Monday, 3 December 2018

T cells are not all bad

Choi EH, Xu Y, Medynets M, Monaco MCG, Major EO, Nath A, Wang T. Activated T cells induce proliferation of oligodendrocyte progenitor cells via release of vascular endothelial cell growth factor-A. Glia. 2018; 66:2503-2513

Neuroinflammatory diseases such as multiple sclerosis are characterized by infiltration of lymphocytes into the central nervous system followed by demyelination and axonal degeneration. While evidence suggests that activated T lymphocytes induce neurotoxicity and impair function of neural stem cells, the effect of T cells on oligodendrocyte progenitor cells (OPCs) is still uncertain, partly due to the difficulty in obtaining human OPCs. Here we studied the effect of activated T cells on OPCs using OPCs derived from human hematopoietic stem cells or from human fetal brain. OPCs were exposed to supernatants (sups) from activated T cells. Cell proliferation was determined by EdU incorporation and CellQuanti-Blue assays. Surprisingly, we found that sups from activated T cells induced OPC proliferation by regulating cell cycle progression. Vascular endothelial growth factor A (VEGF-A) transcripts were increased in T cells after activation. Immunodepletion of VEGF-A from activated T cell sups significantly attenuated its effect on OPC proliferation. Furthermore, VEGF receptor 2 (VEGFR2) was expressed on OPCs and its inhibition also attenuated activated T cell-induced OPC proliferation. Thus, activated T cells have a trophic role by promoting OPC proliferation via the VEGFR2 pathway.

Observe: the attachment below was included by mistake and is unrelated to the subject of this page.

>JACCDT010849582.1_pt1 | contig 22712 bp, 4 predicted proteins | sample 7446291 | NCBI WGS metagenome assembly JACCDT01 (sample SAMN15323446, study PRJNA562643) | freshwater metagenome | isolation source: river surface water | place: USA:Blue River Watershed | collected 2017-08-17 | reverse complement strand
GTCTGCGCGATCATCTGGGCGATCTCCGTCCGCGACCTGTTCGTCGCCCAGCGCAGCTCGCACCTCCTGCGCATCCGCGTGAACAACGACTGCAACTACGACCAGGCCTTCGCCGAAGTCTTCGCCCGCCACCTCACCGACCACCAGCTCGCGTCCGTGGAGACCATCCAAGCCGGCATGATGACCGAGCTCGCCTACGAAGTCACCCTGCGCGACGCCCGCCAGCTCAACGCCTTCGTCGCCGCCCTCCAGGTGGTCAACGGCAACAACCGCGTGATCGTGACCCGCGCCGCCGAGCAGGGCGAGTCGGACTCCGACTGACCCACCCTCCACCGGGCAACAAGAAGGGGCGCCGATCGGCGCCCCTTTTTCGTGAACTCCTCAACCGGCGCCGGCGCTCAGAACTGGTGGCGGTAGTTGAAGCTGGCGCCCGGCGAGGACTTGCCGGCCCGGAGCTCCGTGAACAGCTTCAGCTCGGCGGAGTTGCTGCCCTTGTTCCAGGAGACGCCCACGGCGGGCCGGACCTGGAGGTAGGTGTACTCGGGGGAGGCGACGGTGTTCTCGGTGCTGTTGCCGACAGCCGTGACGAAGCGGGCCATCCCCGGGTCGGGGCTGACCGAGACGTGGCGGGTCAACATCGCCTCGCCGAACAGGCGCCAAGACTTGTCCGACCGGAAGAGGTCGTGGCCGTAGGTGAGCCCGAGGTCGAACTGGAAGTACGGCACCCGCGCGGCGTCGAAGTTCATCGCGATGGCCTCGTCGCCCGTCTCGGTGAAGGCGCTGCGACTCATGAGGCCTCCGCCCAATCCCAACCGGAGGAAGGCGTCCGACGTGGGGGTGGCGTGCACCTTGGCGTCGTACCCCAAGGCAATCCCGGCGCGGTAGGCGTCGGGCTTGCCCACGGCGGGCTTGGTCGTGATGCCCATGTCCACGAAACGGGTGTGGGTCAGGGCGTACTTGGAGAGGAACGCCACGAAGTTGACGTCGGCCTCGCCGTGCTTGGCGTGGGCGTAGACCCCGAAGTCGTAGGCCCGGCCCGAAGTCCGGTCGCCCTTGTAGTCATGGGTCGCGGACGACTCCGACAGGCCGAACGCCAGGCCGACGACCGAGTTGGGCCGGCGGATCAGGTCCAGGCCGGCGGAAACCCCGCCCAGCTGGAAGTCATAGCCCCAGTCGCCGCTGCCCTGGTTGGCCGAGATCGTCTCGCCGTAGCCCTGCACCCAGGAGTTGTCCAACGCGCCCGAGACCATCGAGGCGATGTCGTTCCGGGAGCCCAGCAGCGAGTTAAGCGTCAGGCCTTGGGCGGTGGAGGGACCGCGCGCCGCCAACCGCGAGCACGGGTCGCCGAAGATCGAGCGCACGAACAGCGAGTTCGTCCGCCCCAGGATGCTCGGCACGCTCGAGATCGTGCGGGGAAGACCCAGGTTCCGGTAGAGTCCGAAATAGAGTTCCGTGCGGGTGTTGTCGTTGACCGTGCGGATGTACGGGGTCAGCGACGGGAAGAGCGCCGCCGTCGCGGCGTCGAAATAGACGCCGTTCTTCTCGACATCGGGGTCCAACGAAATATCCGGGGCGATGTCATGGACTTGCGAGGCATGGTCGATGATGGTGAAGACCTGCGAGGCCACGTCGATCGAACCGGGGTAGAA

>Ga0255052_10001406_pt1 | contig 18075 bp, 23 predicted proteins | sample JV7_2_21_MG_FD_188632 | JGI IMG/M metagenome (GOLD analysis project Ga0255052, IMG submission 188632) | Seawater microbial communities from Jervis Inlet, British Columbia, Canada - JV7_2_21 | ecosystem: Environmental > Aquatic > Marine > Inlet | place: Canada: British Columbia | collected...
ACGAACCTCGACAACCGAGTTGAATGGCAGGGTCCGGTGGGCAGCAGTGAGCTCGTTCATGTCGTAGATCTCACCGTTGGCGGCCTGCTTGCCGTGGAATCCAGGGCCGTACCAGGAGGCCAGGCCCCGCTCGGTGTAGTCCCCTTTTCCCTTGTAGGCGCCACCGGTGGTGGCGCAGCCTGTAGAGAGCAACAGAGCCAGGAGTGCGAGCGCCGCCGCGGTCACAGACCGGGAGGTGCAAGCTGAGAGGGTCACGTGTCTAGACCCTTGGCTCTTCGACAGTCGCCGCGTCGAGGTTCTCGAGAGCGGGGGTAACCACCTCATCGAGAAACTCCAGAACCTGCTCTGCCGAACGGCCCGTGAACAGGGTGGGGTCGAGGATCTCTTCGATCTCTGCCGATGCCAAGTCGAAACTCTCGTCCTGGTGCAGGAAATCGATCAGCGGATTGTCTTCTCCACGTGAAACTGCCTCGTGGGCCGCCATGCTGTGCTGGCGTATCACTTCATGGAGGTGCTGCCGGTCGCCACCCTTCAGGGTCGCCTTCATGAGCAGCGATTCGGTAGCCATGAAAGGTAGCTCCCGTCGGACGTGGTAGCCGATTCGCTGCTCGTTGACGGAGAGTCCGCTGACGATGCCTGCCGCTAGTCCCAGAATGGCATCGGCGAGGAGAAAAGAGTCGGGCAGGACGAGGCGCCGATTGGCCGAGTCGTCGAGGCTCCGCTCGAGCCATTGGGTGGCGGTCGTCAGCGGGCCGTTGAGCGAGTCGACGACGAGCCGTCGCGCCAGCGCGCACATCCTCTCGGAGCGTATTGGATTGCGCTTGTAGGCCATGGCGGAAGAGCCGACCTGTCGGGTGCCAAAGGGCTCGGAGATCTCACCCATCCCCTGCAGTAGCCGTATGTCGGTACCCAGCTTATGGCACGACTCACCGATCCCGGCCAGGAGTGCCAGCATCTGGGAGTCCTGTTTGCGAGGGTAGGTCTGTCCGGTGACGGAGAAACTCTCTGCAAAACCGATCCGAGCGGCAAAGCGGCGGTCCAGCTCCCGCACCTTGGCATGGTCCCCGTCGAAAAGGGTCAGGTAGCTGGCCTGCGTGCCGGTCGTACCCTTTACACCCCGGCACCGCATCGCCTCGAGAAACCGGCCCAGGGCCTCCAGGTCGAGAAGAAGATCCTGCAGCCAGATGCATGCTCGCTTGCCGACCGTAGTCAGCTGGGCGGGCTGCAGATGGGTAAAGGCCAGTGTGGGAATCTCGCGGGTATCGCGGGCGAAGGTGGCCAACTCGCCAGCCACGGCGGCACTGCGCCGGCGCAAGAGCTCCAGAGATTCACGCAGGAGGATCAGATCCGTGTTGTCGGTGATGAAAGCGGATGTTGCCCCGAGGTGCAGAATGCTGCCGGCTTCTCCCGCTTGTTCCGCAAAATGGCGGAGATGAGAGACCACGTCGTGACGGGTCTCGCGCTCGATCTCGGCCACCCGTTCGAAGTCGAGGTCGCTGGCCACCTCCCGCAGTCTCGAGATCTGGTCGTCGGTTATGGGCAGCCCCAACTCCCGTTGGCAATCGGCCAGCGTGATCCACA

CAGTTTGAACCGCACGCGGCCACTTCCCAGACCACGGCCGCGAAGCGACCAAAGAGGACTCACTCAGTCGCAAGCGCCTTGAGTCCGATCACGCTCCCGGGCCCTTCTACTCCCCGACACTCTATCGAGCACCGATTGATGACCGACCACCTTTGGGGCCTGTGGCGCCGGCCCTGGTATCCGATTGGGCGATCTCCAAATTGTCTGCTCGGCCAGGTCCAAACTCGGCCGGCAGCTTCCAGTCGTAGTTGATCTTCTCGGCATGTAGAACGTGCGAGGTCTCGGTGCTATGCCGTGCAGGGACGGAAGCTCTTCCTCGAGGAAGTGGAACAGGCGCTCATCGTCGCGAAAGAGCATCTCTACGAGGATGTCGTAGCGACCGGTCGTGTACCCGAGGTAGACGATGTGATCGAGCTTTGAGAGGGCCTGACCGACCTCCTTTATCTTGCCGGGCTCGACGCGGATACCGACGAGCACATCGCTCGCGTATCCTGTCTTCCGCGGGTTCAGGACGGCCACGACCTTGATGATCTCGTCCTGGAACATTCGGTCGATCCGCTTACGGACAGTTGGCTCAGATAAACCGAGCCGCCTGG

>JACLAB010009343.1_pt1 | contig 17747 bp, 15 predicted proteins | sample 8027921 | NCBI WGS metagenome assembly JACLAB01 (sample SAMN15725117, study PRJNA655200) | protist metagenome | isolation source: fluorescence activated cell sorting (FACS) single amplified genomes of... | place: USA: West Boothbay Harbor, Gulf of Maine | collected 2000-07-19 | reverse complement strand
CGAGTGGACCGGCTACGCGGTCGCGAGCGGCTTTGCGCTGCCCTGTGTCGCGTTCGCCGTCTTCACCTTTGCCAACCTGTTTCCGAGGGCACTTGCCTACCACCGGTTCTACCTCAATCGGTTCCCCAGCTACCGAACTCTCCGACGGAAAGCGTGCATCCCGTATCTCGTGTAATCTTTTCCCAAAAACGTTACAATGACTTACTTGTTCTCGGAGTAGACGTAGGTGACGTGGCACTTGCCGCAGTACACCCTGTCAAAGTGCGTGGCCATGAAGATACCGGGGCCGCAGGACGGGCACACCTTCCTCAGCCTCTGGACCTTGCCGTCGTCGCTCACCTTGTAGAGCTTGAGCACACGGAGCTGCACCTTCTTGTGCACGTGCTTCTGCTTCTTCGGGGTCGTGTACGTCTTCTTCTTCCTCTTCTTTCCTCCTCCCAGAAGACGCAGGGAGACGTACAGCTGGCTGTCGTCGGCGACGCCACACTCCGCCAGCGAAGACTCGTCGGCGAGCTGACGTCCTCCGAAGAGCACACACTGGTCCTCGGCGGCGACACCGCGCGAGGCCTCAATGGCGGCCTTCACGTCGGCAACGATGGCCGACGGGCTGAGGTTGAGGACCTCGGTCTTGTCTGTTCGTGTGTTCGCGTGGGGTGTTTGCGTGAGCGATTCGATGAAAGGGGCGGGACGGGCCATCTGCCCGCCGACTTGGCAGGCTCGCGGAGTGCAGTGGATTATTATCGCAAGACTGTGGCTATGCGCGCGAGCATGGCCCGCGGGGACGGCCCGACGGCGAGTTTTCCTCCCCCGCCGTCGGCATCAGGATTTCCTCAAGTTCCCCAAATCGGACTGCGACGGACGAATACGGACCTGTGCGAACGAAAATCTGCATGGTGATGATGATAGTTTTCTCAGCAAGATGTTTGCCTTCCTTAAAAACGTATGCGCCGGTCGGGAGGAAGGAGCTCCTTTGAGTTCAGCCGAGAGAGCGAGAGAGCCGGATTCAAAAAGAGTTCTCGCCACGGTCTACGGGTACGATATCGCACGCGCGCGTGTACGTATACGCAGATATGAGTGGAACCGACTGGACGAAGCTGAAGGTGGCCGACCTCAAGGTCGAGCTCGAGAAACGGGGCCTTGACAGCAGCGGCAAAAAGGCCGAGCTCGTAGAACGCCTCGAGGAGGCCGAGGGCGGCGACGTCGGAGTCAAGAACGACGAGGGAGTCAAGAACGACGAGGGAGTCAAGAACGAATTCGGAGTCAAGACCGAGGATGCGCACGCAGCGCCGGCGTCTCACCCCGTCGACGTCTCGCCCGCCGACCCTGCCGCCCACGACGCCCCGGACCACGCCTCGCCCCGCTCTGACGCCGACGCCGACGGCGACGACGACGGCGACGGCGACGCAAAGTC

T regs have been reported to promote remyelination this study indicates a molecular mechanism of how T cells can do this


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